Pressing the Menu button brings up, you guessed it, a menu of options. These are navigated and selected using the up/down and select buttons, and although this is not always speedy, it's very simple and straightforward. When the LR16 is operating as a stand-alone recorder, the options available include the ability to set the sample rate and bit depth of the recordings. Cymatic have chosen not to bother with letting users trade off track count against sample rate, so direct-to-USB recording is always 16-track, but limited to 44.1 or 48 kHz, with 24-bit recording possible only where the media is fast enough to sustain it. It's also possible to format USB media and delete existing recordings from the LR16.
The two menu items that really extend the LR16's usefulness, though, are 'input sensitivity (pad)' and 'monitoring'. The former allows the inputs to be switched individually or globally between +4dBV and -10dBu settings, which is a handy feature in a device of this sort — or would be, except that there presently seems to be a bug which means that although the individual channel pads work as expected, the global pad setting is off when it reports on and vice versa. In either case, there is a fair bit of headroom above the nominal level, and in practice, I never found myself needing to use the pad.
The 'monitoring' menu, meanwhile, brings up a simple on-screen mixer where each channel can be attenuated, panned, soloed and muted. Actually setting up a monitor mix using just three buttons is, as you'd expect, cumbersome, but the beauty of it is that when the LR16 is operating as an audio interface, the same mixer settings can be adjusted from your Mac and PC. This means that not only can you use your computer to configure a monitor mix for later use in recording to USB media, but that said mix also provides low-latency input monitoring when you're recording to the computer. In stand-alone mode, however, the menu, and thus the mixer, is not accessible during playback from or recording to USB media.
During recording, the LR16's display shows small input level meters for all 16 channels, with a little 'Pk' box at the top indicating whether clipping has taken place. I would have liked the option to make this peak indication latching; as it is, it's quite easy to miss a peak. Apart from that, the metering is probably as clear as it could be given the space available and the single-colour display.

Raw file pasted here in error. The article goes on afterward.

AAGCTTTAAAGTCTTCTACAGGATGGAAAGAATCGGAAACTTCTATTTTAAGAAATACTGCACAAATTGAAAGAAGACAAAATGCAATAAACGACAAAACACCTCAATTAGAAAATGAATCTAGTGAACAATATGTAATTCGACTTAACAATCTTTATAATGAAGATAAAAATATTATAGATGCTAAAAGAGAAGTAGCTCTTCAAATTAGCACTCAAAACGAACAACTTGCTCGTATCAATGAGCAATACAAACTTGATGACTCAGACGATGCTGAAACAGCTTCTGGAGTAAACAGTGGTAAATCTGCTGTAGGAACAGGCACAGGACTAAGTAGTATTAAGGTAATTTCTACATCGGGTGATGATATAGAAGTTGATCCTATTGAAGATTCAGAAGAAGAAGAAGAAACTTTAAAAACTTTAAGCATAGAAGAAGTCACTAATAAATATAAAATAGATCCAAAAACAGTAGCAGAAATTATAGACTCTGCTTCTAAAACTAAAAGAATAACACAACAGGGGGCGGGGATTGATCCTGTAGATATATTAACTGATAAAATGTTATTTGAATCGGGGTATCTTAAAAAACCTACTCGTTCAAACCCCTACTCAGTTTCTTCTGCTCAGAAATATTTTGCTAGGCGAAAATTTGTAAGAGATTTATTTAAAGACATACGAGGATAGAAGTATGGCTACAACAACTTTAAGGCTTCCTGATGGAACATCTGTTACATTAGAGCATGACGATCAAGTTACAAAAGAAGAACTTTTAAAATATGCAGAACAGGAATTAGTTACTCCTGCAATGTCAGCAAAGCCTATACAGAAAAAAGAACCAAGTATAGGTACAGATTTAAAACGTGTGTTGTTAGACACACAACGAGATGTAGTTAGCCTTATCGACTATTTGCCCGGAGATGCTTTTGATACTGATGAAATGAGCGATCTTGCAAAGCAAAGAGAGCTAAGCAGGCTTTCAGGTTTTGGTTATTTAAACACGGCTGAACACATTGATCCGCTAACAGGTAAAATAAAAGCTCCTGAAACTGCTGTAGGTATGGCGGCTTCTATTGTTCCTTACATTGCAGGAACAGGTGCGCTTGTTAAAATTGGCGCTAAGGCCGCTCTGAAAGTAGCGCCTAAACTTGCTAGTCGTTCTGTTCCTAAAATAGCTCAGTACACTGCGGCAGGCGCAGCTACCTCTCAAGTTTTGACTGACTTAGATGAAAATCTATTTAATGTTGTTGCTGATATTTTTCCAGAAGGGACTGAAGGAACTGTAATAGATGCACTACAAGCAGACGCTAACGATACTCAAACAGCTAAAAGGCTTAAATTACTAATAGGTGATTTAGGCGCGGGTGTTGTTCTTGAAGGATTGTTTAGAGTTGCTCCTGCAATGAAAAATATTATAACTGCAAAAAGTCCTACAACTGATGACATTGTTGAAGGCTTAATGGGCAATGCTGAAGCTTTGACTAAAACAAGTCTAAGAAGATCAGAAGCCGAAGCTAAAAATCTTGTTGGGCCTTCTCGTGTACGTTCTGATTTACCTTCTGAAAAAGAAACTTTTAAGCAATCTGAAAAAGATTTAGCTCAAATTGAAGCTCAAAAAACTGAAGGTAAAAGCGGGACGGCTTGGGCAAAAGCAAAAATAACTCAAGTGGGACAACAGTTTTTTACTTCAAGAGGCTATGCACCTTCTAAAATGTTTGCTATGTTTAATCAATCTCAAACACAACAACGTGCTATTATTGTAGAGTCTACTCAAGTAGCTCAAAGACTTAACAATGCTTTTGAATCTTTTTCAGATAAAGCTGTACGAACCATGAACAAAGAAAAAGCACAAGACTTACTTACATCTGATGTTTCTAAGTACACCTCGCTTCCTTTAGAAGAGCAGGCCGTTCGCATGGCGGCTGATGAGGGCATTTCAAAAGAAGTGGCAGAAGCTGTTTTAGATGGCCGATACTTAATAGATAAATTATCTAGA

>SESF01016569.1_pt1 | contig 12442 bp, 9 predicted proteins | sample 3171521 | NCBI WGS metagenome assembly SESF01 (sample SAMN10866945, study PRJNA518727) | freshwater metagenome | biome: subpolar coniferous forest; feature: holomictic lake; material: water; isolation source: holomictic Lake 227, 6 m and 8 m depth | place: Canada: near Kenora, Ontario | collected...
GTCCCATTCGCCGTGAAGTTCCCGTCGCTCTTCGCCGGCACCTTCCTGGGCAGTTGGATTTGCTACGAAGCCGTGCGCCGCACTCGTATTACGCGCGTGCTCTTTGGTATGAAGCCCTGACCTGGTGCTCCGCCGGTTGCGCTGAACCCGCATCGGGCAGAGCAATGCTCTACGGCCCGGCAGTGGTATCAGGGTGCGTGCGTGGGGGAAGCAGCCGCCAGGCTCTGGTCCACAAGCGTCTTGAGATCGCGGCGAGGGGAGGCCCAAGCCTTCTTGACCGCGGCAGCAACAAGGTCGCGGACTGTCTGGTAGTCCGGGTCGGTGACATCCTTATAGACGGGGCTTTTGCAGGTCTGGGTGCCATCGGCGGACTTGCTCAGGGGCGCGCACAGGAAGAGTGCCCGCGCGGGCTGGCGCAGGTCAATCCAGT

Like the ICE 16, the LR16 can also play back stereo WAV files, and this is another area where its display is very handy: all WAV files within a folder titled 'Music' on the attached media are shown by name, and you can select them individually, repeat one endlessly, or have them played in continuous or random order. This is a significant improvement over the ICE 16, making it a lot easier to select material for interval music or testing a PA, and enabling the LR16 to be used, at a pinch, as a basic provider of backing tracks or sound-effect cues. What the LR16 can't do, though, is help out with 'virtual soundchecks', since it has only the single output pair. Also, the files are played back through channels 1 and 2 of the built-in monitor mixer, so if these are muted, attenuated or panned inappropriately, your playback will go awry. It would have been better to have WAV playback bypass the mixer if possible.
Although its front end is rather more sophisticated, the basic functionality of the LR16 in stand-alone mode is mostly identical to that of the ICE 16. This means that it always records 16 inputs, at whatever bit depth is permitted by the speed of the USB media. There are no facilities for record arming, overdubbing or drop-ins, no fast-forward or rewind controls, no markers and no editing features. In fact, the only thing you can do once you've started a recording is stop it again! As with the ICE 16, there's also no safeguard against accidentally hitting the Stop button, which is a shame. All this means that the LR16 perfectly fulfils the role of capturing a live multitrack recording with the maximum possible simplicity, the trade-off being that if you want to use it for studio or location recording, you'll really need to have a computer or iPad attached to it.